On other news, I have been assembling my newly purchased pastels for a trek into the PA Mountains for a plein aire outing.  With my sole goal of finding a faster medium to get more accomplished with a saturation of color and the Plein air experience.  No I'm not going to replace my beloved cps,  but I hope to use the pastels to do more saturated studies for future works to be done in cp, along with the gained skills of working from life.   And I really don't want the mess of pastels in my studio, outdoors the dust and mess will be easier to live with.  Now I may go around an entire day with colored dust on myself for the world to see but my studio should still be clean.  Okay, I know I'm a bit of a clean freak when it comes to art supplies, but I have to admit shopping for those pretty colored pastels had a rush that put me over the potential messes to come.  The Terry Ludwig set of 60 Maggie Price came today and they look so good!  I'll save the set up for my Plein air box/kit for a future article, that is after I figure out how to pack for just this one new media.............

Back to the wonderful work of painting,



Friday, April 8, 2011

Review: Gauguin and Canaletto Exhibit's at our National Museum and the Chester Dale Collection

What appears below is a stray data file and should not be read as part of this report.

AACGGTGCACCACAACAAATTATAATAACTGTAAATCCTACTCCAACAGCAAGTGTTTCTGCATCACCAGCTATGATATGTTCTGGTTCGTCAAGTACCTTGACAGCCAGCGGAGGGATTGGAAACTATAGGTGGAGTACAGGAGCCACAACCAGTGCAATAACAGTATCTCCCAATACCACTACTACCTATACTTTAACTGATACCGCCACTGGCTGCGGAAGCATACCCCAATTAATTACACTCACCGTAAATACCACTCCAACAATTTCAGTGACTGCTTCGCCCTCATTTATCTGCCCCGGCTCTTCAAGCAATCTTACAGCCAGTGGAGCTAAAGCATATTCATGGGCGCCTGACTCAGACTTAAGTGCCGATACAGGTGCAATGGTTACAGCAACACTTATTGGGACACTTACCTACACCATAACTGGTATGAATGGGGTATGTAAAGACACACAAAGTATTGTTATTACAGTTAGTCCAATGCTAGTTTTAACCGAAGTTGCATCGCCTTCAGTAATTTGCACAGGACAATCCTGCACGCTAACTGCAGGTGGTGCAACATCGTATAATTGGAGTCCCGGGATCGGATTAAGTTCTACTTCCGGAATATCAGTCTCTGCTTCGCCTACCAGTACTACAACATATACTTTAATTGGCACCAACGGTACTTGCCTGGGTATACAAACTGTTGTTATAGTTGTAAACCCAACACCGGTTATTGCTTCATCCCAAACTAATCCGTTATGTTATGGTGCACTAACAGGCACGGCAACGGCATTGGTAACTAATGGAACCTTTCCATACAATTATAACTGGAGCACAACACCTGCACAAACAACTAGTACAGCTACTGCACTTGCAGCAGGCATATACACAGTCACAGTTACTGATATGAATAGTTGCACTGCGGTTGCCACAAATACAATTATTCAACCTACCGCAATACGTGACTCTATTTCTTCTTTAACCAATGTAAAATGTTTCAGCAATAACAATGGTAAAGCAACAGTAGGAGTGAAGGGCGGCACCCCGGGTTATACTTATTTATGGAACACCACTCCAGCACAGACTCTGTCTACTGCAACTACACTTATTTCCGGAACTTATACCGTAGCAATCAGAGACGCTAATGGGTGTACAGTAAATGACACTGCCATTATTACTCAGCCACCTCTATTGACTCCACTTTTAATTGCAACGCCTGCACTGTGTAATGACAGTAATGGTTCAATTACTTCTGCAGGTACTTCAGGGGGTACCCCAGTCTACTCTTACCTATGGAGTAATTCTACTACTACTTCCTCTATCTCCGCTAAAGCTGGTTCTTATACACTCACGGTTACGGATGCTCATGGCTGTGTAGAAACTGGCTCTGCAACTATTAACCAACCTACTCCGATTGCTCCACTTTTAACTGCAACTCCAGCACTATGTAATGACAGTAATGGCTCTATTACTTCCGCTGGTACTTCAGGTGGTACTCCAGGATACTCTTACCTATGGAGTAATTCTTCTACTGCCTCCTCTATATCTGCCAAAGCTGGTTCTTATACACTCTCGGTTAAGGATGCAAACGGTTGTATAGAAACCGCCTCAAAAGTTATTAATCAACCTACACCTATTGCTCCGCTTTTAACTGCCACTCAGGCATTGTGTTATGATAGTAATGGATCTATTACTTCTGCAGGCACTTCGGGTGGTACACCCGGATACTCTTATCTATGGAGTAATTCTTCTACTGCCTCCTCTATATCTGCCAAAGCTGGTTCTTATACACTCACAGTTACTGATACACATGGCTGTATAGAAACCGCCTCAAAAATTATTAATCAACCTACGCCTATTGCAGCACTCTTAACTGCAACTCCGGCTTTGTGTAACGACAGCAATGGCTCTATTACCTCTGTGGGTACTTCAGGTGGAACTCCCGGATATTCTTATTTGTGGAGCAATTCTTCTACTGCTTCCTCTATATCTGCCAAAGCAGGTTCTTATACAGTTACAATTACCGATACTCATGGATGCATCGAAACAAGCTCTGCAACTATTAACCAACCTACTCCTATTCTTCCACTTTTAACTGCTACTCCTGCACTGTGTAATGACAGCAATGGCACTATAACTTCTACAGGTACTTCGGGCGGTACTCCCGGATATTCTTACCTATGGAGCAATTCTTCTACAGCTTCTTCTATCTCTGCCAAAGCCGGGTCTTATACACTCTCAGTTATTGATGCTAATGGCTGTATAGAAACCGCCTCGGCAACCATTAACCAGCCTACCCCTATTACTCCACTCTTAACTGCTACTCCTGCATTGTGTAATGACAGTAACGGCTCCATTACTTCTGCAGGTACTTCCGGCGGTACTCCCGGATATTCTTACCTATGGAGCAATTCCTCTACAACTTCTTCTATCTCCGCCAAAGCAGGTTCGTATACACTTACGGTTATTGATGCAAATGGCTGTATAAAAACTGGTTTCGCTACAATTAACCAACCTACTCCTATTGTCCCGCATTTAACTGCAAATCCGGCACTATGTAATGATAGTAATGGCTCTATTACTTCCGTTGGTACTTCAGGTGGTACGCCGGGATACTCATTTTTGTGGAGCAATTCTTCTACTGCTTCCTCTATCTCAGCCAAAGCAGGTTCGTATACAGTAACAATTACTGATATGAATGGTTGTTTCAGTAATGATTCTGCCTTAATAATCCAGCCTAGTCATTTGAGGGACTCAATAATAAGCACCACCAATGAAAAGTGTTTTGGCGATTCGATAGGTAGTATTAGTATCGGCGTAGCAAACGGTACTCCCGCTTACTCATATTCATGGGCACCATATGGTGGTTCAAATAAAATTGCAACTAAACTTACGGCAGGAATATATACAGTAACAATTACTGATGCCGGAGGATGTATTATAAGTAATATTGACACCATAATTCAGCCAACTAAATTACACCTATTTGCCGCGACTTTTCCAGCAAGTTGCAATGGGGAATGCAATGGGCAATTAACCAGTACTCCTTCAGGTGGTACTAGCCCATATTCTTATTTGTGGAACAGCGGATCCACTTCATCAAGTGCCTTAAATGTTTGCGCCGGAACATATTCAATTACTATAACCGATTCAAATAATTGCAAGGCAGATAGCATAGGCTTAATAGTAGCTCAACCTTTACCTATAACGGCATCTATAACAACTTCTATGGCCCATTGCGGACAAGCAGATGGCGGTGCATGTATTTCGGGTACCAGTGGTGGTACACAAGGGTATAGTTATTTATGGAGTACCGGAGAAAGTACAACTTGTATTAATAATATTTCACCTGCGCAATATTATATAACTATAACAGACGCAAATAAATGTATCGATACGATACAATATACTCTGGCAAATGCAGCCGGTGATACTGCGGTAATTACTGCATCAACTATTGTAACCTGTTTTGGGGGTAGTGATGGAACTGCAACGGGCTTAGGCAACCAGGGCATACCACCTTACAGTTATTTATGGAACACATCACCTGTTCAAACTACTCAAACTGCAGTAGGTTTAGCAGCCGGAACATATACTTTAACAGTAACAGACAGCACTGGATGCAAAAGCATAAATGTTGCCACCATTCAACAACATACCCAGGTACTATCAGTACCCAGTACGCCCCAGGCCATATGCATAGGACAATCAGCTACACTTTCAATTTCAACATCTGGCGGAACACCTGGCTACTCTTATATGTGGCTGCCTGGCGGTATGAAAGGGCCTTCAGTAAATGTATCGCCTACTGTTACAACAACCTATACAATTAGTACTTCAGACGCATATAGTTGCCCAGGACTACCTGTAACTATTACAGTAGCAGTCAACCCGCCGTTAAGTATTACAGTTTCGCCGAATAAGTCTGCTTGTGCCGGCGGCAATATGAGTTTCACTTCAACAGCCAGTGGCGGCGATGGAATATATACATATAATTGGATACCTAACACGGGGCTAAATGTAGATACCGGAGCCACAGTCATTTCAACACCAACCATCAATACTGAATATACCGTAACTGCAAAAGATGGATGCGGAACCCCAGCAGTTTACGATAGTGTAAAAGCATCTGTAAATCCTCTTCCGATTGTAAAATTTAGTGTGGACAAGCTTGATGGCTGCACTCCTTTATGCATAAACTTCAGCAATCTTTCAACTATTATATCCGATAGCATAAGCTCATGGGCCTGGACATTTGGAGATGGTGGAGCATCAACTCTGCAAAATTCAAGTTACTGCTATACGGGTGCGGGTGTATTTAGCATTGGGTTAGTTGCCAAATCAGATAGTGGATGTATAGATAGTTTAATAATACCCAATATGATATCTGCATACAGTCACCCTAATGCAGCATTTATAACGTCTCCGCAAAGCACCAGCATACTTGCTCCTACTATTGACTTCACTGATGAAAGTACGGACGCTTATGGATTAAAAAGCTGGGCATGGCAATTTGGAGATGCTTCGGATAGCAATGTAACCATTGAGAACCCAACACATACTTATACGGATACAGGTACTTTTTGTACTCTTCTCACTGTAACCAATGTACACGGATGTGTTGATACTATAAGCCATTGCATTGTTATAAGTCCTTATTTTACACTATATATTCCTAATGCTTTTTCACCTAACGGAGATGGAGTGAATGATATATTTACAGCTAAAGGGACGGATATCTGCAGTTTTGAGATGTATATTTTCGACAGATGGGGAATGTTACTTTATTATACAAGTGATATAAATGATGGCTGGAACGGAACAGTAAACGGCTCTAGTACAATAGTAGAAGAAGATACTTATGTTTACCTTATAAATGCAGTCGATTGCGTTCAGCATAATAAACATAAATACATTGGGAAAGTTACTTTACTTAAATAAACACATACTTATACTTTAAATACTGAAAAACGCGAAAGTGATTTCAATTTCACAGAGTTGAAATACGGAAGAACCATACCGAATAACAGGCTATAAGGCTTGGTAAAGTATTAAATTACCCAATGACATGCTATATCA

Preparations for an art program are keeping me busy this week along with a side trip to the National Museum to see the Gauguin and Canaletto Exhibit's.  But my most favorite exhibit of the day was the Chester Dale Collection - From Impressionism to Modernism (who gave to the museum some 300 works of art.  Chester who (1883-1962) was a successful businessman who made his fortune on Wall Street, and his artist/critic wife Maud put together one of the finest collections of 19th and early 20th century art.  One that I think rivals the Frick collection in New York.  The Monet's, Degas's and Cezanne were wonderful but the several Mary Cassatt's were my favorites.  While the Picasso exhibit still is on here in Richmond the several pieces they owned of his Blue period were also intriguing.   I wish I could share with you images here on this blog but I wouldn't want to infringe on copyright issues.   This is simply a must see for anyone who visits the museum.  (Many of these works are exhibited only here as was Mr. Dale's request.)  

The purpose of the trip was to see the prior mentioned exhibits.  Although Gauguin was not one of my favorite painter's his life was an interesting tale with an tragic end.  What I did find in this collection of paintings, wood carvings and ceramic sculptures was several almost impressionistic paintings he did, which was so out of his normal style.  Having always loved the skills needed to carve wood but lacking the strength in my own hands, I found his works in wood fascinating.  Also his ceramic sculptures.  Although some of his subject matter was a bit disturbing.  His love of the island people of Tahiti is apparent.